By Claire Harlin firstname.lastname@example.org
By Claire Harlin
Cafe Secret is no secret anymore.
Rustic and small, the Camino Del Mar restaurant does not visually make itself apparent from the street, but passing by during dinner time or weekend brunch, one might notice a completely packed outdoor patio. Or on a Wednesday, they may hear the guitar strumming and vocals of a live musician.
For years, the former coffee joint may have been a bit more of a secret to the community. But when Daniella and Bratzo Basagoitia assumed ownership two years ago and began putting their passion and culture into the place — now a full-service restaurant serving authentic Peruvian cuisine — popularity has soared and the vivacious young couple continues to develop Cafe Secret’s new identity.
“At first we wanted a name that represented the restaurant, a Peruvian name,” said Daniella. “But we got the business with the name, and we’ve put so much love into the name and everything it has behind it. It fits perfect and it would be sinful to take the essence out of it.”
The couple first opened Cafe Secret for breakfast and lunch, adding dinner on Fridays only. Gradually they have added dinner on other nights of the week, and only two weeks ago the restaurant came full circle by adding Tuesday night to complete the schedule.
The schedule has not only grown, but the menu has, as well. The Basagoitias have not only added items to meet the demand of the community — such as the best-selling “pan con chicharron” sandwich that was formerly an off-menu “secret” — but they have expanded the selection of one of the things they do best: ceviche. Cafe Secret offers a “ceviche bar” of seven different types of the dish, which can be mixed and matched. The ceviches vary from more traditional recipes to exotic mixes that incorporate Peruvian corn, sweet potatoes and mangos.
The magic that happens in Cafe Secret’s tiny kitchen dates back to the couple’s childhood years in Peru, where good food and great company was a part of life.
The two moved separately to the United States more than a decade ago, and they were brought together by a mutual friend in Miami, where Daniella lived and Bratzo was visiting from San Diego. As fate would have it, they were coincidentally reunited years later when Daniella moved to San Diego for a job.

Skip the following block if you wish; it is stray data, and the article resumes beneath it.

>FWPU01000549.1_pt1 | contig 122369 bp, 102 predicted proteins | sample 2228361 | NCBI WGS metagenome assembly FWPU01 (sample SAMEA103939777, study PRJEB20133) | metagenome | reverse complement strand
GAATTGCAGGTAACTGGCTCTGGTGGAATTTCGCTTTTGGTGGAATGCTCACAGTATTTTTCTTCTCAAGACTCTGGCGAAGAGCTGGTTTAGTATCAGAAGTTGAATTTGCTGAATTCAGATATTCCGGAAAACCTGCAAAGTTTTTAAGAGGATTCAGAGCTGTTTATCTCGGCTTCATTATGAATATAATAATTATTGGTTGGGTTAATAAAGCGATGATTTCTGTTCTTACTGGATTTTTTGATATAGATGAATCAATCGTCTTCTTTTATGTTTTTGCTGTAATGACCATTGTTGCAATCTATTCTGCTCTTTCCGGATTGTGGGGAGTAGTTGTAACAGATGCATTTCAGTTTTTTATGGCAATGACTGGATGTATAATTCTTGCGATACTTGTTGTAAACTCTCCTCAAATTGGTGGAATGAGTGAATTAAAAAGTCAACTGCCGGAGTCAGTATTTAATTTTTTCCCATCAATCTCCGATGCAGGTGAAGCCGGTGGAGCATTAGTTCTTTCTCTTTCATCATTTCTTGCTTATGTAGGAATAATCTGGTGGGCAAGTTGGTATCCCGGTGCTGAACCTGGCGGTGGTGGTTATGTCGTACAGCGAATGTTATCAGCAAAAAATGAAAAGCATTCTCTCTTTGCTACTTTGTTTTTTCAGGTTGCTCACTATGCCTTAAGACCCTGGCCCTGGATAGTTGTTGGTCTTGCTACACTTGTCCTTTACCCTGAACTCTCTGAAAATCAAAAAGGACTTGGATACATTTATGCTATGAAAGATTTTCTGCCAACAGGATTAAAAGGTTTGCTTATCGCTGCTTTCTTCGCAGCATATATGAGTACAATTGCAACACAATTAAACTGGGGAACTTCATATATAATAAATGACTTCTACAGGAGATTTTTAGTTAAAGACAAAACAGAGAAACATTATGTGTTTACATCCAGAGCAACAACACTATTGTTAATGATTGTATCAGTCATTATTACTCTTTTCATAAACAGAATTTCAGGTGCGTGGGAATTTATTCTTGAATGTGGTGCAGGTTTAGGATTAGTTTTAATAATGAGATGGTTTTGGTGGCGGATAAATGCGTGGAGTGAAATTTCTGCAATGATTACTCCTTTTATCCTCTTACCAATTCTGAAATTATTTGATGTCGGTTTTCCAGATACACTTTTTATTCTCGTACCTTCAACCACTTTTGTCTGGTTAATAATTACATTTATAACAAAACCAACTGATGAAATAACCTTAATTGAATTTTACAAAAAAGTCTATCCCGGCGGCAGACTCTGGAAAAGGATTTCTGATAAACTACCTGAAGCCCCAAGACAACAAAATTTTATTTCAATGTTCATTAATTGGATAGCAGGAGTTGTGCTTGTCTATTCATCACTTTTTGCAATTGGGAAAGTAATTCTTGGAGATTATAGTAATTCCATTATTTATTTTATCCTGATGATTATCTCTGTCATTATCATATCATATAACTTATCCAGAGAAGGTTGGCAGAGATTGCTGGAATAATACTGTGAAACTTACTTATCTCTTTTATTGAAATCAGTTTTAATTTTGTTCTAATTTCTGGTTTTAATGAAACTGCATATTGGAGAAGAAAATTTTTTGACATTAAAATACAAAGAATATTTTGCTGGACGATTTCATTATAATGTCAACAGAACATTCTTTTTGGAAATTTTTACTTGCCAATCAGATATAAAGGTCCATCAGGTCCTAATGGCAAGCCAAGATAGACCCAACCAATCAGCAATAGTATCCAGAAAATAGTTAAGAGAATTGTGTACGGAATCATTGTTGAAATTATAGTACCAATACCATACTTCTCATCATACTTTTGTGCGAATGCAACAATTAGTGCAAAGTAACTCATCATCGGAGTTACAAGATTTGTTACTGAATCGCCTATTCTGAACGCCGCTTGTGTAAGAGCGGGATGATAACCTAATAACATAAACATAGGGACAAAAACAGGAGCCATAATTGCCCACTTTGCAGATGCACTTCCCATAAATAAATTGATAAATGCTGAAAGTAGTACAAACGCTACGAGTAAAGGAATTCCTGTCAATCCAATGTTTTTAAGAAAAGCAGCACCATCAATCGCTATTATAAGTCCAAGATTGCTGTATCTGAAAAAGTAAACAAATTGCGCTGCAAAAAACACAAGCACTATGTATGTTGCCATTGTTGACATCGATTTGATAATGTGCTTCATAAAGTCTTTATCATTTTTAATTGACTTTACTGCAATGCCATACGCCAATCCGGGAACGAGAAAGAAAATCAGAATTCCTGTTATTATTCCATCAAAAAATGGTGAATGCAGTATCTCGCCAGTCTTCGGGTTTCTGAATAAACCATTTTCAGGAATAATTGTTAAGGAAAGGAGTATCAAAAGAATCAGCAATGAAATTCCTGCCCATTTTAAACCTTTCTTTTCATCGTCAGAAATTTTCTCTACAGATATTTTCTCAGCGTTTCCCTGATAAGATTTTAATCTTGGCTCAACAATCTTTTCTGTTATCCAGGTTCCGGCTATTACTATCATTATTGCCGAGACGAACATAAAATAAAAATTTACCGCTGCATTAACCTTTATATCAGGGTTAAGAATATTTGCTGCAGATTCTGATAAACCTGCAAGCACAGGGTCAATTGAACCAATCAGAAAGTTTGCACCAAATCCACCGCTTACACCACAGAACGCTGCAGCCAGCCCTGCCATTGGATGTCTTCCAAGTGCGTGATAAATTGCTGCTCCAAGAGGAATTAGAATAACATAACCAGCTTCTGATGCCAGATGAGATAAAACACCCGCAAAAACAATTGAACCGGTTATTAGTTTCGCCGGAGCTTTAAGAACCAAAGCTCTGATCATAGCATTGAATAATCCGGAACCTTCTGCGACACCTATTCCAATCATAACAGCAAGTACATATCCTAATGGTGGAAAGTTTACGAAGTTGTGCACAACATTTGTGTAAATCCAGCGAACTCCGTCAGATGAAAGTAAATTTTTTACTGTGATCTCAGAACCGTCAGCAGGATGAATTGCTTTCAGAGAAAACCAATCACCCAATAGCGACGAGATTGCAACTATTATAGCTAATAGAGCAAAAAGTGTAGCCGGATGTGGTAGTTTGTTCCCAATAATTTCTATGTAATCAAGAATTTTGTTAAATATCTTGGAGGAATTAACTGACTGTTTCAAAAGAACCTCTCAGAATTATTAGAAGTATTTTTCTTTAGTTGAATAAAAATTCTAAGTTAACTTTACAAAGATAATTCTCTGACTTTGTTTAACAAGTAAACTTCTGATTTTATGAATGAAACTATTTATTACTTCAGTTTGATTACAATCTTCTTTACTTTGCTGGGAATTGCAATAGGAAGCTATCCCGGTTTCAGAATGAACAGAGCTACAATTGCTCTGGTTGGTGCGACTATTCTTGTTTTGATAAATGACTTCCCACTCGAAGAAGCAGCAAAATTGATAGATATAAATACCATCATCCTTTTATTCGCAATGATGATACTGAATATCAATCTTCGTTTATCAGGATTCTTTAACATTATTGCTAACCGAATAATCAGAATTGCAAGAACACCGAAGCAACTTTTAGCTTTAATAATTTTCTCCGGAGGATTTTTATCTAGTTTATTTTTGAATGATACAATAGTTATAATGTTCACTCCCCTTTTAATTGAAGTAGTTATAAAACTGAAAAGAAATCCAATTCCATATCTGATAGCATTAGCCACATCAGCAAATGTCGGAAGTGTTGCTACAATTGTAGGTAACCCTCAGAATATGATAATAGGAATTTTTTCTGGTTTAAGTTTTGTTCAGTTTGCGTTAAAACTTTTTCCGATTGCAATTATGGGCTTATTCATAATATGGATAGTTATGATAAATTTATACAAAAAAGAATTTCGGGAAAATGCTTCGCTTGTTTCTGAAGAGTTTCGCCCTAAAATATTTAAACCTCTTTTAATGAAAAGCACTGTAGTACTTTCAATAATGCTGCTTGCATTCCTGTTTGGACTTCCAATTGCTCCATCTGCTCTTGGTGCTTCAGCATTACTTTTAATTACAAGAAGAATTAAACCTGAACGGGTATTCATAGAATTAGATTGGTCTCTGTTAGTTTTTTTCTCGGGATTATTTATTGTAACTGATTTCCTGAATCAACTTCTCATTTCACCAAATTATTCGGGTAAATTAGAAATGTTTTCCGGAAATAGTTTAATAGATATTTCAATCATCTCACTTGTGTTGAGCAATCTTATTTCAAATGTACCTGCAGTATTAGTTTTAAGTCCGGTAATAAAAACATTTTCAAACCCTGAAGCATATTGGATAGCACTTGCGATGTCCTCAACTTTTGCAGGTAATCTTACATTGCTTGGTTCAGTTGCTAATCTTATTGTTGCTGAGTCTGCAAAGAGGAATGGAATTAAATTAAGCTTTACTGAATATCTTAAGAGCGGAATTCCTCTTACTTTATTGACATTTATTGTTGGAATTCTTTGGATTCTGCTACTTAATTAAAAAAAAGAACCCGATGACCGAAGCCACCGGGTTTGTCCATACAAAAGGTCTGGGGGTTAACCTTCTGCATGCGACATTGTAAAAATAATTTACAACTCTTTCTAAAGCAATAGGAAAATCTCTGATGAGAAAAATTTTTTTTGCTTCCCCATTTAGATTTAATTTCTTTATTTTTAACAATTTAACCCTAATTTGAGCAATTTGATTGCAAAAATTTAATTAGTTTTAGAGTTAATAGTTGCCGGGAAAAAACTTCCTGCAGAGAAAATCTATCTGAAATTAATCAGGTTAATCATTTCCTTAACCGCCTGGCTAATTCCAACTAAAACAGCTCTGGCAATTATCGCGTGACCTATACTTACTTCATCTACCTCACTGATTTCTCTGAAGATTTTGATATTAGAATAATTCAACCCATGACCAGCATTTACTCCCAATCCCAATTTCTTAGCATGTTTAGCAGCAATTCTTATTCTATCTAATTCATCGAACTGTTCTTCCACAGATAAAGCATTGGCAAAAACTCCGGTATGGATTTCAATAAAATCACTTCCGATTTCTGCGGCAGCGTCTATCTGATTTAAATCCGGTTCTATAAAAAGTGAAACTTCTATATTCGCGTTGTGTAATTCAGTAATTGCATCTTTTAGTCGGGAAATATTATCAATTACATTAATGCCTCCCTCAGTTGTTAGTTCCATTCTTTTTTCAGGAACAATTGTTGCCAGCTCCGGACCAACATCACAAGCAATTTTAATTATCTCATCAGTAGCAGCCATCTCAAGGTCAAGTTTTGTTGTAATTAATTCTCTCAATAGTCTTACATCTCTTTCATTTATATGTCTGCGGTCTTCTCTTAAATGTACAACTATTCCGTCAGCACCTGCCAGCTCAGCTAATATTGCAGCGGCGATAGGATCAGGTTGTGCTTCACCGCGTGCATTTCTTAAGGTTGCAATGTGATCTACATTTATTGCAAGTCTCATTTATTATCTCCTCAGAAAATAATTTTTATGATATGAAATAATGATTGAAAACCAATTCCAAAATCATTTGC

In the time the couple had away from work — she was working in retail and he worked in British Petroleum’s environmental compliance department — the two shared their passion for Peruvian food.
“We lived in a tiny little place but we’d have like 20 people over and cook for everyone,” Daniella said. “We’d make all the great dishes we used to eat growing up — the flavors from our childhood memories.”
Bratzo remembers his entire family in Peru coming together for big, baked lunches every Saturday.
“So much there revolves around home-cooked food, whereas here people often eat out every day,” Bratzo said.
The Basagoitias are first-time restaurateurs who took a U-turn in their careers in an unsure economy to follow their passion and build something they could call their own. When a friend told Daniella and Bratzo, who were living in Del Mar, that Cafe Secret was seeking new leadership, Bratzo marched down to the cafe and spoke with the owner that very day.
“I didn’t even know she was the owner and I started talking to her about my idea for the place, and it just clicked,” Bratzo said. “She said ‘You need to cook for us and if we like the food we can go from there.’ We made empanadas and a pork sandwich and they loved it. They gave us three weeks to open.”
Bratzo knew his recipes and he had worked in a high-volume restaurant before, but never a Peruvian restaurant, which makes complex dishes and uses a variety of rare and fresh ingredients. He trained intensely under a close family friend in Peru during the weeks leading up to the cafe’s opening.
The Basagoitias treat their kitchen at Cafe Secret as if it were their kitchen at home. They often venture off the menu to please customers, Bratzo said, especially kids. They have also been known to adjust the level of spiciness when necessary or make dishes suitable for vegans or those with other needs.
“It’s like your mom’s kitchen, but producing massive amounts of feel-good food for anyone’s desires,” Daniella said. “We keep it casual and that’s why we refuse to go to cloth napkins. We want to encourage people to feel like they are at home.”
For more information, visit www.cafesecret.com; (858) 792-0821; Address: 1140 Camino Del Mar, Del Mar.